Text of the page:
30. The Bonnet House is truly magical.

  31. Cynthia E. Blain

    I would absolutely love to become the recipient of this book. I must order the Art of Murder soon as I love to paint, and have not been able to do much painting lately due to cataracts, so this book would be very interesting to me. Elaine is a great writer; I have enjoyed many books in the various series. I hope the tour goes great for you Elaine. Travel safely and thank you for the chance to win one of your books. Cynthia Blaiin

  32. Vicki Highley

    This a series that I have to read. I hope I win a copy of Checked Out.. But I have to read the Art of Murder. It will be my next purchase.

  33. Peggy Hyndman

    My granddaughter have read several of Elaine Viets’ books and loved them. Thank you for this chance.

    • Peggy Hyndman

      Sorry … meant to say “My granddaughter and I have read several of Elaine Viets’ books and we both loved them. Thank you for this chance.”

  34. Laura Frye

    Love this series, but I’m woefully behind on it. Will have to work to catch up.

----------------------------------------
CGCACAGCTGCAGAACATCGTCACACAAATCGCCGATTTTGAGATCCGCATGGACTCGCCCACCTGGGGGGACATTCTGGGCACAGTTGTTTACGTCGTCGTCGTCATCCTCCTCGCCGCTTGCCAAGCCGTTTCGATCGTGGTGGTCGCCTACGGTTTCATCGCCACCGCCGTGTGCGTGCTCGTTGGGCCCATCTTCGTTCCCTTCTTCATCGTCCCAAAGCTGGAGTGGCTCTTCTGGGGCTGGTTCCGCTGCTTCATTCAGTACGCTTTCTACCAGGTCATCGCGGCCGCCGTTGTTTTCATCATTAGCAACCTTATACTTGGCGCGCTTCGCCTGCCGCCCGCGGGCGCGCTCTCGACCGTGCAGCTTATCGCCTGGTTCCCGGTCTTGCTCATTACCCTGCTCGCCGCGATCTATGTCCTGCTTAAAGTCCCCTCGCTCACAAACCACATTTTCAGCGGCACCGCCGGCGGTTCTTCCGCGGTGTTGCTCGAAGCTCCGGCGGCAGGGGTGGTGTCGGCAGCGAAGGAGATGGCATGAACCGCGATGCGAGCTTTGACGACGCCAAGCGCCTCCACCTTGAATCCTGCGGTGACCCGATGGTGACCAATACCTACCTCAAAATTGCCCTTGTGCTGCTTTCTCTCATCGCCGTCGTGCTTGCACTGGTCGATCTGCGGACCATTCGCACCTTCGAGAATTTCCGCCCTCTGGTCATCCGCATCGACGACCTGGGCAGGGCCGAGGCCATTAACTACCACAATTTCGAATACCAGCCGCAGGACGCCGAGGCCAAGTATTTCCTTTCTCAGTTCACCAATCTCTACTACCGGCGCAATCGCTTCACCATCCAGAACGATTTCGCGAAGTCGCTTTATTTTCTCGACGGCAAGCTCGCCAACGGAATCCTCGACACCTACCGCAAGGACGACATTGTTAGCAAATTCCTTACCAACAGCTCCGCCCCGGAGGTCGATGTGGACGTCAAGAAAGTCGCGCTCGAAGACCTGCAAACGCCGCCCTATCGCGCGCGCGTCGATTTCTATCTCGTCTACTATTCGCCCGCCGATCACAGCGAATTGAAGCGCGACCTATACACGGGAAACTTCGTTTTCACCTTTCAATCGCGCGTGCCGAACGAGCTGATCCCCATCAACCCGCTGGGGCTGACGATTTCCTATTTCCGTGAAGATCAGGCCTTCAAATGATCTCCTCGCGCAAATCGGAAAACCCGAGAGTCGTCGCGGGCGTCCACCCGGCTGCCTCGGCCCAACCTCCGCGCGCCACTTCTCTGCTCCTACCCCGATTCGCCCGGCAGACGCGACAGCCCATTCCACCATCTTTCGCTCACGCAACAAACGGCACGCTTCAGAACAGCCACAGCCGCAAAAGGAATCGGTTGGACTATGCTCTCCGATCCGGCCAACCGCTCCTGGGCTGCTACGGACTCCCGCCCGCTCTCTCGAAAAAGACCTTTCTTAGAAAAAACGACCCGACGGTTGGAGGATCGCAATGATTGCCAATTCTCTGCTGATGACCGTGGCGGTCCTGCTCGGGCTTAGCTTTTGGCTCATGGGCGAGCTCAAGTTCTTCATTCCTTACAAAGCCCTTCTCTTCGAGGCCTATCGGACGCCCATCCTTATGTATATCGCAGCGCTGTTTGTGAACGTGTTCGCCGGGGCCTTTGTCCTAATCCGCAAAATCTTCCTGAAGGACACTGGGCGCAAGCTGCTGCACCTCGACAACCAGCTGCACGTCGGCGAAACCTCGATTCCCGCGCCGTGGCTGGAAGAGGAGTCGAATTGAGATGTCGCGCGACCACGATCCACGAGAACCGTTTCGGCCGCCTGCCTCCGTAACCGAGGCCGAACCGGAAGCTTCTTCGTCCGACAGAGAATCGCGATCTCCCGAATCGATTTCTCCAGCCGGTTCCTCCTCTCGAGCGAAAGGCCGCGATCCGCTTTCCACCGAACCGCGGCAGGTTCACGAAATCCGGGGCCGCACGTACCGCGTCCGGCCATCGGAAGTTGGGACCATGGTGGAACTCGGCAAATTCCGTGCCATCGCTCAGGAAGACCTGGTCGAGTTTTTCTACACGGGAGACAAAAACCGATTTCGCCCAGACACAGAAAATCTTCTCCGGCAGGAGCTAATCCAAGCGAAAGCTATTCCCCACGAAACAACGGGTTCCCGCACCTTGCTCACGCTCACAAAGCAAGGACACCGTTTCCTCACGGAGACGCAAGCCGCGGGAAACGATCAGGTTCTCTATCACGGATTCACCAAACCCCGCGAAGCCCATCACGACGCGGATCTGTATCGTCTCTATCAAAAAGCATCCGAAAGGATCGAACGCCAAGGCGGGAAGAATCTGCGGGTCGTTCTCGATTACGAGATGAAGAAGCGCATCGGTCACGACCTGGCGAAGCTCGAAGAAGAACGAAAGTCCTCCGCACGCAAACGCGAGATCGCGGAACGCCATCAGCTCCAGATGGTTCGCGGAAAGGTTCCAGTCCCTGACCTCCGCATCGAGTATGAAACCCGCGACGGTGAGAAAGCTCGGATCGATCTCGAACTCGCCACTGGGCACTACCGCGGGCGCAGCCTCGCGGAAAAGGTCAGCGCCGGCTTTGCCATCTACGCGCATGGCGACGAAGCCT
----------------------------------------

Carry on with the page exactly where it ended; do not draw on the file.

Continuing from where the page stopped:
35. rosemary pfeiffer

    beautiful pictures..thanks for this chance

  36. Helen sounds like the type of main character I would really like. All the books sound fantastic. Thank you for sharing a day with Helen!

  37. These dead end job books are just a hoot. I’d love to win this one.
    suefarrell.farrell@gmail.com

  38. Cheryl Corbitt

    A new-to-me series!! Love any cozy set in Florida!

  39. I’ve always enjoyed Elaine’s books
    Digicats {at} Sbcglobal {dot} Net

  40. Wow this sounds fantastic. The Cover looks good too. I’d love to read this. Please enter me and thanks for the review.
    Marilyn ewatvess@yahoo.com

  41. I enjoyed this post. The Art of Murder looks like a great read and is on my TBR. And would like to read Checked Out. Looks like a great beginning to getting to know this author’s work. Always exciting to learn of a new author and series. Thanks for the heads up

  42. Some serious binge-reading is in my future!!
    Thank you for the giveaway…

  43. Linda Herold

    I have enjoyed reading your cozy series! I’d love to win your book! Thanks for offering this chance! lindaherold999@gmail.com

  44. Love Elaine’s writing. May I have this one, please?